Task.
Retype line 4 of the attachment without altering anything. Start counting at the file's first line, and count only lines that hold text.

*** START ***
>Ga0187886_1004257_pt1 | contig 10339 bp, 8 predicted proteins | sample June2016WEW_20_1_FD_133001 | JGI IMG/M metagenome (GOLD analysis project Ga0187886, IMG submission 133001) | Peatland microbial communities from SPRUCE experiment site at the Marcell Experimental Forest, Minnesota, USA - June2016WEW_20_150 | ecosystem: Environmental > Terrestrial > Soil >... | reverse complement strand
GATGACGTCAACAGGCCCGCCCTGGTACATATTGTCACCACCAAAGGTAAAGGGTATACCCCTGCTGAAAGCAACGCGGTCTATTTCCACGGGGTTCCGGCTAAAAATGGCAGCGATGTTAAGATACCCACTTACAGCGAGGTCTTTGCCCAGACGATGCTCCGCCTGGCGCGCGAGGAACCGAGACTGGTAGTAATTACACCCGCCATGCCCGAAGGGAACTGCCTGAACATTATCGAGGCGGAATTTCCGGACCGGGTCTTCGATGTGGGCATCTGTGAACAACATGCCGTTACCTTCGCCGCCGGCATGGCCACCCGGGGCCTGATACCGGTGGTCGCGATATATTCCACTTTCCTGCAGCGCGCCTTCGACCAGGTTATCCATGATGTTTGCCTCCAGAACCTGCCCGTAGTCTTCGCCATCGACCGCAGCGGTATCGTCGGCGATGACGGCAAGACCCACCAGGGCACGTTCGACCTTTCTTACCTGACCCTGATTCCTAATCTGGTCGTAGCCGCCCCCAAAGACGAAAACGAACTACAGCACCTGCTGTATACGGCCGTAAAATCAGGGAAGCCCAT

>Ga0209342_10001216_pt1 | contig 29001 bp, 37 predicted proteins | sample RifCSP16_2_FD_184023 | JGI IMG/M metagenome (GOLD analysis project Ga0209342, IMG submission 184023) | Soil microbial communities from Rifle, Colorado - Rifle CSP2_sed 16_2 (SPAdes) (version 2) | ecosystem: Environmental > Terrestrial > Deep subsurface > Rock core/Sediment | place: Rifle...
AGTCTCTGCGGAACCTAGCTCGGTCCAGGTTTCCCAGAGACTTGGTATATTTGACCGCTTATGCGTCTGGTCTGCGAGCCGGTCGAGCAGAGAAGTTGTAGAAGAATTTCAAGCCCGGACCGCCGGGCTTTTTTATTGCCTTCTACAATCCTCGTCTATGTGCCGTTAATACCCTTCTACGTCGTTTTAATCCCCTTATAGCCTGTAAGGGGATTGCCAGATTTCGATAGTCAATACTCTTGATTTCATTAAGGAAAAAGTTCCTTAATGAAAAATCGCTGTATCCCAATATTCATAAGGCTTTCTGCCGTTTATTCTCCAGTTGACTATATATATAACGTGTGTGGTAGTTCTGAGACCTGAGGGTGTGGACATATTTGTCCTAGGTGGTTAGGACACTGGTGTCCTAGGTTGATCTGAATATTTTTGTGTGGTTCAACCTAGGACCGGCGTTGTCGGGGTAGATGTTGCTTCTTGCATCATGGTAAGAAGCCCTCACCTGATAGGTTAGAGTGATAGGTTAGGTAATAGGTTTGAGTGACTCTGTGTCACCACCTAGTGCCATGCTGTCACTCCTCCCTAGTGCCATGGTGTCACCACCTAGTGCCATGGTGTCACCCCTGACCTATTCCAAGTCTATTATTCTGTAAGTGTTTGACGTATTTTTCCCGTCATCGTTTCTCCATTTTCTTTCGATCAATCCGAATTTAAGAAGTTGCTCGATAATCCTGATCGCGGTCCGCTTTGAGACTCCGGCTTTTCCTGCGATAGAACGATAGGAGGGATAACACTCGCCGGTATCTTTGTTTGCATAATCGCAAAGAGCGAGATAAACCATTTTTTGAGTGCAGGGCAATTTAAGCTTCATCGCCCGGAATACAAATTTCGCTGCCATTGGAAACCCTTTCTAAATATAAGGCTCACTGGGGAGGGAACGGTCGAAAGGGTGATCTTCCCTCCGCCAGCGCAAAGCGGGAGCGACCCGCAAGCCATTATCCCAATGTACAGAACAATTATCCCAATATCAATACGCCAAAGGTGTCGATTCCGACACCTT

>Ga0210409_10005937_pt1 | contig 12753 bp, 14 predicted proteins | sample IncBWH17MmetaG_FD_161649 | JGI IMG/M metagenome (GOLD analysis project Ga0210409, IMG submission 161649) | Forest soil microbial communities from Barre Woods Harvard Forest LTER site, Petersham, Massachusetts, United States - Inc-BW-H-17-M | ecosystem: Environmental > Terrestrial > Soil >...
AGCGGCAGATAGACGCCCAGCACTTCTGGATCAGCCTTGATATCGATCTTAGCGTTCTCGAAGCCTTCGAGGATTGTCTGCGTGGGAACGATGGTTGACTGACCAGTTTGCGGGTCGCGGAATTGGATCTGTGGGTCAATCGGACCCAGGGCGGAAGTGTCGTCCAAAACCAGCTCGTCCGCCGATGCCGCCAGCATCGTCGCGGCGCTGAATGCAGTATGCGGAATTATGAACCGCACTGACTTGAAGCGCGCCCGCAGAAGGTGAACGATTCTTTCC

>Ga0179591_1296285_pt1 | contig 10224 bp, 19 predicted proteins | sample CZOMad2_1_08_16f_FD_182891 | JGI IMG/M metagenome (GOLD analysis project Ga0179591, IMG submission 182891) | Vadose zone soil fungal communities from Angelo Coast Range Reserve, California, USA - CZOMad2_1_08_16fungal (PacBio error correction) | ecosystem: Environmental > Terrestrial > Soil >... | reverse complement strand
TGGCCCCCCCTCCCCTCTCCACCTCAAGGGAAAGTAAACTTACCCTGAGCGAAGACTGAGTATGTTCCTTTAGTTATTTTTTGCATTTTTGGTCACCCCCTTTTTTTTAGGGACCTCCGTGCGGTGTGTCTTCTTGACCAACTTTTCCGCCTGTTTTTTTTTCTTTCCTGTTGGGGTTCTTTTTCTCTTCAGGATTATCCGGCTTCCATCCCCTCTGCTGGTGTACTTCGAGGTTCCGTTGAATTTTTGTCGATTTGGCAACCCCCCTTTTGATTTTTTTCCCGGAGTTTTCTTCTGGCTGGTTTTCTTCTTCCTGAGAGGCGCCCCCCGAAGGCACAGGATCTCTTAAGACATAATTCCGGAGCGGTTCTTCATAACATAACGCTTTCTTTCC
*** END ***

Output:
AGTCTCTGCGGAACCTAGCTCGGTCCAGGTTTCCCAGAGACTTGGTATATTTGACCGCTTATGCGTCTGGTCTGCGAGCCGGTCGAGCAGAGAAGTTGTAGAAGAATTTCAAGCCCGGACCGCCGGGCTTTTTTATTGCCTTCTACAATCCTCGTCTATGTGCCGTTAATACCCTTCTACGTCGTTTTAATCCCCTTATAGCCTGTAAGGGGATTGCCAGATTTCGATAGTCAATACTCTTGATTTCATTAAGGAAAAAGTTCCTTAATGAAAAATCGCTGTATCCCAATATTCATAAGGCTTTCTGCCGTTTATTCTCCAGTTGACTATATATATAACGTGTGTGGTAGTTCTGAGACCTGAGGGTGTGGACATATTTGTCCTAGGTGGTTAGGACACTGGTGTCCTAGGTTGATCTGAATATTTTTGTGTGGTTCAACCTAGGACCGGCGTTGTCGGGGTAGATGTTGCTTCTTGCATCATGGTAAGAAGCCCTCACCTGATAGGTTAGAGTGATAGGTTAGGTAATAGGTTTGAGTGACTCTGTGTCACCACCTAGTGCCATGCTGTCACTCCTCCCTAGTGCCATGGTGTCACCACCTAGTGCCATGGTGTCACCCCTGACCTATTCCAAGTCTATTATTCTGTAAGTGTTTGACGTATTTTTCCCGTCATCGTTTCTCCATTTTCTTTCGATCAATCCGAATTTAAGAAGTTGCTCGATAATCCTGATCGCGGTCCGCTTTGAGACTCCGGCTTTTCCTGCGATAGAACGATAGGAGGGATAACACTCGCCGGTATCTTTGTTTGCATAATCGCAAAGAGCGAGATAAACCATTTTTTGAGTGCAGGGCAATTTAAGCTTCATCGCCCGGAATACAAATTTCGCTGCCATTGGAAACCCTTTCTAAATATAAGGCTCACTGGGGAGGGAACGGTCGAAAGGGTGATCTTCCCTCCGCCAGCGCAAAGCGGGAGCGACCCGCAAGCCATTATCCCAATGTACAGAACAATTATCCCAATATCAATACGCCAAAGGTGTCGATTCCGACACCTT